Regrets (April 12, 1863)

Lt. Arthur Dehon, who was serving as Meade's aide when he was killed at Fredericksburg (Courtesy Rick Lawrence).

Lt. Arthur Dehon, who was serving as Meade’s aide when he was killed at Fredericksburg (Courtesy Rick Lawrence). You can learn more about Dehon here.

Meade opens today’s letter on a mournful note. Arthur Dehon and Hamilton Kuhn were aides who had been killed in earlier battles, Dehon at Fredericksburg and Kuhn at Glendale, the same fight in which Meade had been wounded. Dehon’s father had even visited Margaret in Philadelphia. Back on January 2 Meade had written to Margaret, “I send you a piece from a Boston paper on poor Dehon, sent to me by some friend or relative. It does no more than justice to Dehon, who was a gallant officer and clever gentleman. I have felt his loss even more than poor Kuhn’s, because, in his case, I was directly instrumental in placing him where he received his death wound, though at the time I sent him I had no idea of the great danger attending his mission. Kuhn, you know, was not with me when he fell, and I have never been able to ascertain whether he fell before or after I was wounded, but think it must have been very near the same time, and that he could not have been very far from me, though I did not see him.”

I am not sure to which scandal of Hooker’s Margaret had referred but Hooker was not unacquainted with scandalous behavior regarding women. It’s interesting to see that Meade defends him against drunkenness, one charge that many others were willing to throw at the current army commander.

Meade continues to be concerned about the fate of William Franklin, his former corps commander whom the Joint Committee on the Conduct of the War had criticized for his actions at Fredericksburg.

I feel very sad when I think of young Dehon and Hamilton Kuhn, both so full of life and promising so much; to be cut off in the way they were, is truly mournful, and I feel sometimes as if I was individually responsible, and in some measure the cause of the misfortune of their friends.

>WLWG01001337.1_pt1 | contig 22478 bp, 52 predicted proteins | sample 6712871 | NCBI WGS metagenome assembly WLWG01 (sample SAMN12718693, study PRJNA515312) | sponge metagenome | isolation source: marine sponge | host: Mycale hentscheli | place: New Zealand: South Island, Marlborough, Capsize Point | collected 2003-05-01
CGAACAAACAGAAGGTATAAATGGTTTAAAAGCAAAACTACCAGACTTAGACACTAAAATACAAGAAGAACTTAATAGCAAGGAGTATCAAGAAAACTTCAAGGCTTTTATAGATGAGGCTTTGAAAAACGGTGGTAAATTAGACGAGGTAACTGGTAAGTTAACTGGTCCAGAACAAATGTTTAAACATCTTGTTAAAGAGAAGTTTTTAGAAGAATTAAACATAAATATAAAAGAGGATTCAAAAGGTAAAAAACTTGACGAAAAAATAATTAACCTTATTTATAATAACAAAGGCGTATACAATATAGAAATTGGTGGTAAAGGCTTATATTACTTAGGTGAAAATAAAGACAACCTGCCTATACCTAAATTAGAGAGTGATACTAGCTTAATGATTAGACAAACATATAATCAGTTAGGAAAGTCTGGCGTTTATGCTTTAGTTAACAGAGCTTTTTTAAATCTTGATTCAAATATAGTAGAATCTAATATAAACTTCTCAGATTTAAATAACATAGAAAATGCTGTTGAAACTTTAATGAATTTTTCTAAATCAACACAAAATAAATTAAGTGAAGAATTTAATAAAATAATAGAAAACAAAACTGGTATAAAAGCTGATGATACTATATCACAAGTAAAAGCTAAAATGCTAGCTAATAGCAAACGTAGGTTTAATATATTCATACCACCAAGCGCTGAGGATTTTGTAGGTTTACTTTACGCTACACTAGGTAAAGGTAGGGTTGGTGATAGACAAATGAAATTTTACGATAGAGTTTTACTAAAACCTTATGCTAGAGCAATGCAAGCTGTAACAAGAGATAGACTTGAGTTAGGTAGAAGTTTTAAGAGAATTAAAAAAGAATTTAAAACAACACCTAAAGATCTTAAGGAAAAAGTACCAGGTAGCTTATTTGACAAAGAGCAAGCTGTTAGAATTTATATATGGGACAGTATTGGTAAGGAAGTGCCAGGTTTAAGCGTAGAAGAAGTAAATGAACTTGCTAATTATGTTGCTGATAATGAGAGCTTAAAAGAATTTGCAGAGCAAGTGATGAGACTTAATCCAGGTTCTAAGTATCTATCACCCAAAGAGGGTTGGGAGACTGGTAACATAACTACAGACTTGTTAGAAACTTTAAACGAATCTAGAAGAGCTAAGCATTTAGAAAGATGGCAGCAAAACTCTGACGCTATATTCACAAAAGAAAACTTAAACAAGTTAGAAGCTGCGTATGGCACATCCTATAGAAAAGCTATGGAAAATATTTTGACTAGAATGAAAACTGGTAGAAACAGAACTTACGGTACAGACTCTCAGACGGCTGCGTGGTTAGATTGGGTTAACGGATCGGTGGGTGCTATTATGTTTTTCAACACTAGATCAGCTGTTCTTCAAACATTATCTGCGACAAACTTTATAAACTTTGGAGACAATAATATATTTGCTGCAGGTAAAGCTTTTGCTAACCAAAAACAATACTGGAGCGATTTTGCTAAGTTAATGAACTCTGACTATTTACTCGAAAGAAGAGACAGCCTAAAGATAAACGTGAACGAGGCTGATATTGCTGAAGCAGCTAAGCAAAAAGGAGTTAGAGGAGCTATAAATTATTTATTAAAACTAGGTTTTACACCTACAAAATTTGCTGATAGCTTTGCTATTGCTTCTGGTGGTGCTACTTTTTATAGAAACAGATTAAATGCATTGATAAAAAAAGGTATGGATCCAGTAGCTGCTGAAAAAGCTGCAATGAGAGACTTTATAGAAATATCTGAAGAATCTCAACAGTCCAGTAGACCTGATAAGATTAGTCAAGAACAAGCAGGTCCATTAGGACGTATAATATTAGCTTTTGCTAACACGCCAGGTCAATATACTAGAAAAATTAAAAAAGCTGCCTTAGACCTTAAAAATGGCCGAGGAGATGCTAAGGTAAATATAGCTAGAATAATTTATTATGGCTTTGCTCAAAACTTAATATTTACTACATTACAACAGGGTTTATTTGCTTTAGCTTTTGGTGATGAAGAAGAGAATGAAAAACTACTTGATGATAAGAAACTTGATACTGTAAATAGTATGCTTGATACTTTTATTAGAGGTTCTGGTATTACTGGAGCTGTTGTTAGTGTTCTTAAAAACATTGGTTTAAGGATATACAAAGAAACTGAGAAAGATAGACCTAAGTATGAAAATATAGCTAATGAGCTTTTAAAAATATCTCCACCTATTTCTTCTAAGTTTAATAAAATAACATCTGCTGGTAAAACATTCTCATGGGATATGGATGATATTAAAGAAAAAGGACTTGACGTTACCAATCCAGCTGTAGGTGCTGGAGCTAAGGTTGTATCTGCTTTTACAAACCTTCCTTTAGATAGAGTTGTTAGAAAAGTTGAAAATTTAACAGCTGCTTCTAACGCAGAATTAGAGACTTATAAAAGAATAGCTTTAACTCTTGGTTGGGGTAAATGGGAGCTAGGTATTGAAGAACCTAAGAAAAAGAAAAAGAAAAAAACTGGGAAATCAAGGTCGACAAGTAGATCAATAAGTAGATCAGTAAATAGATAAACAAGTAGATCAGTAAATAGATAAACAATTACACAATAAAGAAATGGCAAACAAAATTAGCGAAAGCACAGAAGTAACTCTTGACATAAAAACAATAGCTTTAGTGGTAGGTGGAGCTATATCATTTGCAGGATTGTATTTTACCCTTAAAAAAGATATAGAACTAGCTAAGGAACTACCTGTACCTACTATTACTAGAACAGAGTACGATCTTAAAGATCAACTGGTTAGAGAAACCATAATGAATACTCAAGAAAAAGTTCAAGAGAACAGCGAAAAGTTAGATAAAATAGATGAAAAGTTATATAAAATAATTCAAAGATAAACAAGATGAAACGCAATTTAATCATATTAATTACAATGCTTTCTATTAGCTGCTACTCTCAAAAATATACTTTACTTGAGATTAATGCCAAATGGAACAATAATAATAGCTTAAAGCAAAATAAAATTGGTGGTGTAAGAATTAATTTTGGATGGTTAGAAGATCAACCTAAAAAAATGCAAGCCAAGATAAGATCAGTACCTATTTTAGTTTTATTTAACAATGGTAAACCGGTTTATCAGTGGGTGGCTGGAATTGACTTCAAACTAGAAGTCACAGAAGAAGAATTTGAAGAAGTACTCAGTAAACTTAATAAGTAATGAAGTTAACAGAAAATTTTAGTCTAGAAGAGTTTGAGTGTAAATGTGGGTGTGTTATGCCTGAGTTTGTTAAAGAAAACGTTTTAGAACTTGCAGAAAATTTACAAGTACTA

I have had another hard day’s work. No sooner had the President left, than a Major General Follarde, of the Swiss army, comes down here, with orders to Hooker to show him every attention, and as he does not speak English, and I have some pretensions to speaking French, Hooker turned him over to me, and I have, to-day, been taking him all through my camps and showing him my command. He seems like all foreign officers of rank, intelligent and educated. He expressed himself delighted and wonder-struck with all he saw, and says our troops will compare favorably with the best troops in Europe, and he has seen them all. If he goes back to Philadelphia, I will give him a letter to you, for I think he will interest you.

I note what you say of General Hooker. I think he will outlive that scandal, for it most certainly is a scandal. Whatever may have been his habits in former times, since I have been associated with him in the army I can bear testimony of the utter falsehood of the charge of drunkenness.

I spoke to the President when here about Franklin, and endeavored to convince him that the whole affair turned on a misapprehension, Burnside thinking he was saying and ordering one thing and Franklin understanding another. I know that Franklin did not, nor did any of those around him, believe or understand that Burnside intended our attack for the main attack, which Burnside now avers was always his intention.

Meade’s letter taken from The Life and Letters of George Gordon Meade, Major-General United States Army, Vol. 1, (New York: Charles Scribner’s Sons, 1913), pp. 365-6. Available via Google Books.

Sucking Up (April 11, 1863)

On April 9, 1863, Alfred Waud sketched President Lincoln as he and various Union generals reviewed the Army of the Potomac. Someone has clipped off Joe Hooker's head. Click on the image for a larger version (Library of Congress).

On April 9, 1863, Alfred Waud sketched President Lincoln as he and various Union generals reviewed the Army of the Potomac. Someone has clipped off Joe Hooker’s head. Click on the image for a larger version (Library of Congress).

George Meade was an ambitious man. That’s obvious even in his edited letters, which appeared in print as The Life and Letters of George Gordon Meade, Major-General United States Army in 1913. The unedited versions show even more clearly how much Meade aspired to reach a position to which he felt entitled. He often expressed his ambitions in his letters to his wife. In this one he amusingly details some of his efforts to ingratiate himself with Abraham Lincoln when the president visited the Army of the Potomac. (It’s possible that Meade is the only person to refer to Mary Todd Lincoln as “amiable.)

The Lancers are the cavalry regiment to which Meade’s son, George, belonged. Stoneman was George Stoneman, commander of the army’s cavalry corps.

Major General George Stoneman, who commanded the cavalry corps (Library of Congress).